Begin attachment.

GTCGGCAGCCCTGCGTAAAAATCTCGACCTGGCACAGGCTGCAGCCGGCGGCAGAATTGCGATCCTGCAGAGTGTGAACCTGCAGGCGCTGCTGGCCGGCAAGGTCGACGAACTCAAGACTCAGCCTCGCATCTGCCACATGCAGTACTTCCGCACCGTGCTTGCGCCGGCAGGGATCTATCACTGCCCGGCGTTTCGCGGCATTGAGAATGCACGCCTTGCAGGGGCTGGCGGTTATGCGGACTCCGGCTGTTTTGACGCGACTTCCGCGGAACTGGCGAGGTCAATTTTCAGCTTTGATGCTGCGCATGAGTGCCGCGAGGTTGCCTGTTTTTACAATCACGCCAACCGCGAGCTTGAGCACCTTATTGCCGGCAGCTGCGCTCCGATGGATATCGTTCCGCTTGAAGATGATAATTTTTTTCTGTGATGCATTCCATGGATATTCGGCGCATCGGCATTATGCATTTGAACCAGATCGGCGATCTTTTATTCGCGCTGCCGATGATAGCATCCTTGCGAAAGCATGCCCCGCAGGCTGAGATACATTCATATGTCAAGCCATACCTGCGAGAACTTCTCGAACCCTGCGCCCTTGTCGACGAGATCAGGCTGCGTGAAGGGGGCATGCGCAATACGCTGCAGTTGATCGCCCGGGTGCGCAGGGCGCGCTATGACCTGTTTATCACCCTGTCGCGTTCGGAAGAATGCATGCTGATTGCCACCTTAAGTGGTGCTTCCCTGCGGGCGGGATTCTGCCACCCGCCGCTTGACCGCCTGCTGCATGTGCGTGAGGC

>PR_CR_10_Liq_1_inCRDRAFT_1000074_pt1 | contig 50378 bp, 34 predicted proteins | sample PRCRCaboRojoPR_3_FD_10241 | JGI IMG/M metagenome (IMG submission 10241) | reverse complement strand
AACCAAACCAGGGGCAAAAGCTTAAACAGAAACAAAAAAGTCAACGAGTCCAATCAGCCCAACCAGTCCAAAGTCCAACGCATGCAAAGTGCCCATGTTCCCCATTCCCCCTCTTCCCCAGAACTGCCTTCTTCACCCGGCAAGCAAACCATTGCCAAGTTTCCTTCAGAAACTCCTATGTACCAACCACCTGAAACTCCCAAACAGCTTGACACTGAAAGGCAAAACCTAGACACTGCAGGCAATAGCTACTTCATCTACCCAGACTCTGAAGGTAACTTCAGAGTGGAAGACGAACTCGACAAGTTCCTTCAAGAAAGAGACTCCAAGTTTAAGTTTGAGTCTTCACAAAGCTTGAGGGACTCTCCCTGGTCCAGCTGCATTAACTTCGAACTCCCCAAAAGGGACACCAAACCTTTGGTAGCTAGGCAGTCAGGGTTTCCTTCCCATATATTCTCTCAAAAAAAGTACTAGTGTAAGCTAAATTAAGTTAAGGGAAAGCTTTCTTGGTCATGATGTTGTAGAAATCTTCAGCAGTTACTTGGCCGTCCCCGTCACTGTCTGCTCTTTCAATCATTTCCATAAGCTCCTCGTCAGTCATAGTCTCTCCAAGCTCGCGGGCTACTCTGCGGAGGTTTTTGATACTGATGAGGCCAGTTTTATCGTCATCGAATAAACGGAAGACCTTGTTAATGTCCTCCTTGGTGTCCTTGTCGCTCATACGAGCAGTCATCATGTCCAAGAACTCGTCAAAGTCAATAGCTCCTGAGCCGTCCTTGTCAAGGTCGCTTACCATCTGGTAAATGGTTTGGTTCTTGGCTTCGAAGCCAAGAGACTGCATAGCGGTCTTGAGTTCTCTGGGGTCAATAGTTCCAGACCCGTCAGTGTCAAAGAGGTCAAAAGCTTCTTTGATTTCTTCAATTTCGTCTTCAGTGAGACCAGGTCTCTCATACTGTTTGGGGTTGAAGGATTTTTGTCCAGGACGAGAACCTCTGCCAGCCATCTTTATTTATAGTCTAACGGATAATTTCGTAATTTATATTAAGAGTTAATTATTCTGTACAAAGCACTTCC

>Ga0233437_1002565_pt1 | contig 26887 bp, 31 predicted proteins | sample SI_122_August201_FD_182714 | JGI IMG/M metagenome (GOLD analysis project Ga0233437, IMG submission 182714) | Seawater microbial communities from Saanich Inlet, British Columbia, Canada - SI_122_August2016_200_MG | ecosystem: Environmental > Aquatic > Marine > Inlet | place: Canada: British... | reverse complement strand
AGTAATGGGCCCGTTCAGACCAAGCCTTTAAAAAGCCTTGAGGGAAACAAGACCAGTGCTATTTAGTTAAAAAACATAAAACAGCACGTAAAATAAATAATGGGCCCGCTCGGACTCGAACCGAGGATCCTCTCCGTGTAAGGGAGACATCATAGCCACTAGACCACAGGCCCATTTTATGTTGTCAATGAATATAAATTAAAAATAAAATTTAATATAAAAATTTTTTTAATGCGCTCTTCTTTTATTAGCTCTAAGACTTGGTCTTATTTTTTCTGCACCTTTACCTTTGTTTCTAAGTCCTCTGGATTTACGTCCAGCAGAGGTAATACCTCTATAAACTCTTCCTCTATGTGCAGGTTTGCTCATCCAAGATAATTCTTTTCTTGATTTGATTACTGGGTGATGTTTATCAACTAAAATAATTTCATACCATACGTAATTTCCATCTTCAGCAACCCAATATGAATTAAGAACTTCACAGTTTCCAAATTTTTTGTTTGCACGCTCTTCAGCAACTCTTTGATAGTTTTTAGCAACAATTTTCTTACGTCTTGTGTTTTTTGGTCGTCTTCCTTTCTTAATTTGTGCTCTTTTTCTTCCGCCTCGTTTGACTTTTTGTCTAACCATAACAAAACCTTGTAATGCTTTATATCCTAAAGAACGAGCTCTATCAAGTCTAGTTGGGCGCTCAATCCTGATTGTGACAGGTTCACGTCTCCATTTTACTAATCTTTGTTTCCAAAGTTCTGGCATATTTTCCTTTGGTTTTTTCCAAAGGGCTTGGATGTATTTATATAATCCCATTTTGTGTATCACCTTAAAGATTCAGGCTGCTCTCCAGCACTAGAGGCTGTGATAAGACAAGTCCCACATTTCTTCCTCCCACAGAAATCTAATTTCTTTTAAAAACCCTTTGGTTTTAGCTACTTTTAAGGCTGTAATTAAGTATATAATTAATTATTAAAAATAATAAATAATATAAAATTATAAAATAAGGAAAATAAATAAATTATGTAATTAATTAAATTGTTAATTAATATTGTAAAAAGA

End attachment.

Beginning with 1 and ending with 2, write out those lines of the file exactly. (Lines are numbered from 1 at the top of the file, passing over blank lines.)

GTCGGCAGCCCTGCGTAAAAATCTCGACCTGGCACAGGCTGCAGCCGGCGGCAGAATTGCGATCCTGCAGAGTGTGAACCTGCAGGCGCTGCTGGCCGGCAAGGTCGACGAACTCAAGACTCAGCCTCGCATCTGCCACATGCAGTACTTCCGCACCGTGCTTGCGCCGGCAGGGATCTATCACTGCCCGGCGTTTCGCGGCATTGAGAATGCACGCCTTGCAGGGGCTGGCGGTTATGCGGACTCCGGCTGTTTTGACGCGACTTCCGCGGAACTGGCGAGGTCAATTTTCAGCTTTGATGCTGCGCATGAGTGCCGCGAGGTTGCCTGTTTTTACAATCACGCCAACCGCGAGCTTGAGCACCTTATTGCCGGCAGCTGCGCTCCGATGGATATCGTTCCGCTTGAAGATGATAATTTTTTTCTGTGATGCATTCCATGGATATTCGGCGCATCGGCATTATGCATTTGAACCAGATCGGCGATCTTTTATTCGCGCTGCCGATGATAGCATCCTTGCGAAAGCATGCCCCGCAGGCTGAGATACATTCATATGTCAAGCCATACCTGCGAGAACTTCTCGAACCCTGCGCCCTTGTCGACGAGATCAGGCTGCGTGAAGGGGGCATGCGCAATACGCTGCAGTTGATCGCCCGGGTGCGCAGGGCGCGCTATGACCTGTTTATCACCCTGTCGCGTTCGGAAGAATGCATGCTGATTGCCACCTTAAGTGGTGCTTCCCTGCGGGCGGGATTCTGCCACCCGCCGCTTGACCGCCTGCTGCATGTGCGTGAGGC

>PR_CR_10_Liq_1_inCRDRAFT_1000074_pt1 | contig 50378 bp, 34 predicted proteins | sample PRCRCaboRojoPR_3_FD_10241 | JGI IMG/M metagenome (IMG submission 10241) | reverse complement strand